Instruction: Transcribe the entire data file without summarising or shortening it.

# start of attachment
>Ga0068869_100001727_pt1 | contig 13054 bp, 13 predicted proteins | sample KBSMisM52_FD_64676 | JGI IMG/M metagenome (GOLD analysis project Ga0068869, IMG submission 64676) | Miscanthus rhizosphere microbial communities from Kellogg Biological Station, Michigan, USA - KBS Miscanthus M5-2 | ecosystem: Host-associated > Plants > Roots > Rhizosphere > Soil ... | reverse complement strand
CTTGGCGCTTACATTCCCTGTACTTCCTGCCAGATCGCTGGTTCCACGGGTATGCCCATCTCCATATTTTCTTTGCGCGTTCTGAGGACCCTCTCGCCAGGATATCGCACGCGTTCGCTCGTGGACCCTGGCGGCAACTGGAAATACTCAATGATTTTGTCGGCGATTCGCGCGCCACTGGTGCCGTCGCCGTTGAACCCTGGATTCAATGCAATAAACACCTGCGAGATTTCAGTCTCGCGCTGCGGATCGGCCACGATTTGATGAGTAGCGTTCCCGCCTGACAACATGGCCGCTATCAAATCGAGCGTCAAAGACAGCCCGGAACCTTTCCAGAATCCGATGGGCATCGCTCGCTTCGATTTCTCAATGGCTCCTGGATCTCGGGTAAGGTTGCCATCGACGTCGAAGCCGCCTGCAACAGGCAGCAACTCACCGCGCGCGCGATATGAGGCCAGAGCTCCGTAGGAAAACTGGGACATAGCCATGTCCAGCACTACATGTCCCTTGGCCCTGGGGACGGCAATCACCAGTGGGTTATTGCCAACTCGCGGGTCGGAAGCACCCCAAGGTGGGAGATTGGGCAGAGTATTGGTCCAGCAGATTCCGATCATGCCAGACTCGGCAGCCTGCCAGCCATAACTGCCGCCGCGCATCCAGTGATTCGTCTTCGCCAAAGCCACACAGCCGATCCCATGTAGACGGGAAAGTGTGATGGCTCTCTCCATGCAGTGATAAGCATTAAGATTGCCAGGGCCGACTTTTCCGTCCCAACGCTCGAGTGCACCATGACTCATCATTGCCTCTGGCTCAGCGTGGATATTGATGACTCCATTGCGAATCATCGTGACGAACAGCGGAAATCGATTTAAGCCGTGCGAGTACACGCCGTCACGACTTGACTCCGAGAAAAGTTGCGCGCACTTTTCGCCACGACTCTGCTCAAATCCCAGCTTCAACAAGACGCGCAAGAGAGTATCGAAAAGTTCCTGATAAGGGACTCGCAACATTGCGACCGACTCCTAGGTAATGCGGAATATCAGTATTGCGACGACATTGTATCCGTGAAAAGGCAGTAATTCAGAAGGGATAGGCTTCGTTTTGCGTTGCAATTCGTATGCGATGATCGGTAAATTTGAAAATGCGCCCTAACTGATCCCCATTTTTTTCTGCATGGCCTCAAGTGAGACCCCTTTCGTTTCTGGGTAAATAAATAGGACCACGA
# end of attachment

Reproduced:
>Ga0068869_100001727_pt1 | contig 13054 bp, 13 predicted proteins | sample KBSMisM52_FD_64676 | JGI IMG/M metagenome (GOLD analysis project Ga0068869, IMG submission 64676) | Miscanthus rhizosphere microbial communities from Kellogg Biological Station, Michigan, USA - KBS Miscanthus M5-2 | ecosystem: Host-associated > Plants > Roots > Rhizosphere > Soil ... | reverse complement strand
CTTGGCGCTTACATTCCCTGTACTTCCTGCCAGATCGCTGGTTCCACGGGTATGCCCATCTCCATATTTTCTTTGCGCGTTCTGAGGACCCTCTCGCCAGGATATCGCACGCGTTCGCTCGTGGACCCTGGCGGCAACTGGAAATACTCAATGATTTTGTCGGCGATTCGCGCGCCACTGGTGCCGTCGCCGTTGAACCCTGGATTCAATGCAATAAACACCTGCGAGATTTCAGTCTCGCGCTGCGGATCGGCCACGATTTGATGAGTAGCGTTCCCGCCTGACAACATGGCCGCTATCAAATCGAGCGTCAAAGACAGCCCGGAACCTTTCCAGAATCCGATGGGCATCGCTCGCTTCGATTTCTCAATGGCTCCTGGATCTCGGGTAAGGTTGCCATCGACGTCGAAGCCGCCTGCAACAGGCAGCAACTCACCGCGCGCGCGATATGAGGCCAGAGCTCCGTAGGAAAACTGGGACATAGCCATGTCCAGCACTACATGTCCCTTGGCCCTGGGGACGGCAATCACCAGTGGGTTATTGCCAACTCGCGGGTCGGAAGCACCCCAAGGTGGGAGATTGGGCAGAGTATTGGTCCAGCAGATTCCGATCATGCCAGACTCGGCAGCCTGCCAGCCATAACTGCCGCCGCGCATCCAGTGATTCGTCTTCGCCAAAGCCACACAGCCGATCCCATGTAGACGGGAAAGTGTGATGGCTCTCTCCATGCAGTGATAAGCATTAAGATTGCCAGGGCCGACTTTTCCGTCCCAACGCTCGAGTGCACCATGACTCATCATTGCCTCTGGCTCAGCGTGGATATTGATGACTCCATTGCGAATCATCGTGACGAACAGCGGAAATCGATTTAAGCCGTGCGAGTACACGCCGTCACGACTTGACTCCGAGAAAAGTTGCGCGCACTTTTCGCCACGACTCTGCTCAAATCCCAGCTTCAACAAGACGCGCAAGAGAGTATCGAAAAGTTCCTGATAAGGGACTCGCAACATTGCGACCGACTCCTAGGTAATGCGGAATATCAGTATTGCGACGACATTGTATCCGTGAAAAGGCAGTAATTCAGAAGGGATAGGCTTCGTTTTGCGTTGCAATTCGTATGCGATGATCGGTAAATTTGAAAATGCGCCCTAACTGATCCCCATTTTTTTCTGCATGGCCTCAAGTGAGACCCCTTTCGTTTCTGGGTAAATAAATAGGACCACGA